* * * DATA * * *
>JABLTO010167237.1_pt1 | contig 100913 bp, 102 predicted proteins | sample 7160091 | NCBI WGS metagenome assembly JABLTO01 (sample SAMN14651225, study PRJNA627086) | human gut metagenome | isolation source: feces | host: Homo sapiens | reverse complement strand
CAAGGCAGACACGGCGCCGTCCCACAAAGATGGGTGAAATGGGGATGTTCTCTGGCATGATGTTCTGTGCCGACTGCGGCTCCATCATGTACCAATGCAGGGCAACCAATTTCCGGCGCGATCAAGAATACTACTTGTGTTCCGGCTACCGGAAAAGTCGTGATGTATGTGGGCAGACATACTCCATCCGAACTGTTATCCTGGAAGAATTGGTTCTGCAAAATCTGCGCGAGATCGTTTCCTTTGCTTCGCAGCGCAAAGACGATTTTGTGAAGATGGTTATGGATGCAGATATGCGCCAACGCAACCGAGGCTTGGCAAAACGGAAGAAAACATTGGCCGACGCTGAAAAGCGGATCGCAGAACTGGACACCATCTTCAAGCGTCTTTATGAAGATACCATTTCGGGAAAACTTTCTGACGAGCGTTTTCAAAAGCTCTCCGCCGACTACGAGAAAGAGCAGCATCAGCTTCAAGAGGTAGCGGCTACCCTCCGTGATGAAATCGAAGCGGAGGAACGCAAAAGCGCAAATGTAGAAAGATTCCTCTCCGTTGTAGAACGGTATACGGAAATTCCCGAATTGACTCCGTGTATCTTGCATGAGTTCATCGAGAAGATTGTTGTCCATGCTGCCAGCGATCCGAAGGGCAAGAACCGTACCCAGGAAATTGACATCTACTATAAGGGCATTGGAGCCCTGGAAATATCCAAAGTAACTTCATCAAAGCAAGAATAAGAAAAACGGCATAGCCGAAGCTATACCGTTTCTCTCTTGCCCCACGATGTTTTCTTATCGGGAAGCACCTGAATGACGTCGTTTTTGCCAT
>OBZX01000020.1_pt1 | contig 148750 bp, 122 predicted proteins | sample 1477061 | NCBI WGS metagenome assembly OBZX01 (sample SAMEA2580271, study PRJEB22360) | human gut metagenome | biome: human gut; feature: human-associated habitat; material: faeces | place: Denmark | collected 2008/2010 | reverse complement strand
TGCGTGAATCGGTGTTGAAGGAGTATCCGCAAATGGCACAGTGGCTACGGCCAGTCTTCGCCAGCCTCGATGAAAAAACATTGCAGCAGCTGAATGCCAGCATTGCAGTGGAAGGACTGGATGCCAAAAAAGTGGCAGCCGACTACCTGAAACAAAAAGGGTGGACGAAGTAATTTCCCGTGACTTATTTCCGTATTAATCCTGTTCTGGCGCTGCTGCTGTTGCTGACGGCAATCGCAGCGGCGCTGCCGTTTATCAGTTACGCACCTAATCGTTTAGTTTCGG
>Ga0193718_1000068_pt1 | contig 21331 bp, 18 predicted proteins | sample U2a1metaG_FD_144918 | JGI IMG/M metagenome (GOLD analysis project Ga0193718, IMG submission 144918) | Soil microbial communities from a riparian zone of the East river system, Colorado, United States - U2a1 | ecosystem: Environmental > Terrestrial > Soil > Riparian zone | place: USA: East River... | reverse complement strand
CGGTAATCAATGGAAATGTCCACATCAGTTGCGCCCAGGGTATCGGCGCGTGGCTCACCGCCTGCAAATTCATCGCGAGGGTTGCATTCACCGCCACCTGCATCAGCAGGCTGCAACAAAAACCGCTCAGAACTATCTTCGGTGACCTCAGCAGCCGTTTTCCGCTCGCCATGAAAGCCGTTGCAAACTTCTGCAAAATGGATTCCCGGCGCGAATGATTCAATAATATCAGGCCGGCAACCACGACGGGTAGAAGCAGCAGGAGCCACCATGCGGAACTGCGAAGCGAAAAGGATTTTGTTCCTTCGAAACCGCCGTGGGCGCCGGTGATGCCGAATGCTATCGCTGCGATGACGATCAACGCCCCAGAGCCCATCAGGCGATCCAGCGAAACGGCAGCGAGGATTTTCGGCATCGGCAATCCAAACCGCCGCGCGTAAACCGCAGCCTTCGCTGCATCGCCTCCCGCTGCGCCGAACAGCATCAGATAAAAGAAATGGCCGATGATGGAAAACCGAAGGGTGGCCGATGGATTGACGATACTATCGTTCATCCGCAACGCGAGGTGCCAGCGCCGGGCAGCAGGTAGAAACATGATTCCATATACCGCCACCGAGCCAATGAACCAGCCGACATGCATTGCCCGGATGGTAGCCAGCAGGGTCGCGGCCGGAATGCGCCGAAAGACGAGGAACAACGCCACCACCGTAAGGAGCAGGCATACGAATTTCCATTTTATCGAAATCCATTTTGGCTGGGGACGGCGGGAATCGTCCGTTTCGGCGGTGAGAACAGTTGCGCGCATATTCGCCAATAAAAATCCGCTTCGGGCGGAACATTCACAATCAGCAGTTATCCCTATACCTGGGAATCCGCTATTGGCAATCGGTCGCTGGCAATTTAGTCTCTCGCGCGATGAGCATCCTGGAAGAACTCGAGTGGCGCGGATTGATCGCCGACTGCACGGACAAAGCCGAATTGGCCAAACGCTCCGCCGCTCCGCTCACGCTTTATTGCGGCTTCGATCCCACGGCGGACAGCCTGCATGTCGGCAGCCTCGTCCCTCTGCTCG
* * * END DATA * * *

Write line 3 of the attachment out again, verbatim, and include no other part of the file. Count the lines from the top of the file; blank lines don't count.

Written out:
>OBZX01000020.1_pt1 | contig 148750 bp, 122 predicted proteins | sample 1477061 | NCBI WGS metagenome assembly OBZX01 (sample SAMEA2580271, study PRJEB22360) | human gut metagenome | biome: human gut; feature: human-associated habitat; material: faeces | place: Denmark | collected 2008/2010 | reverse complement strand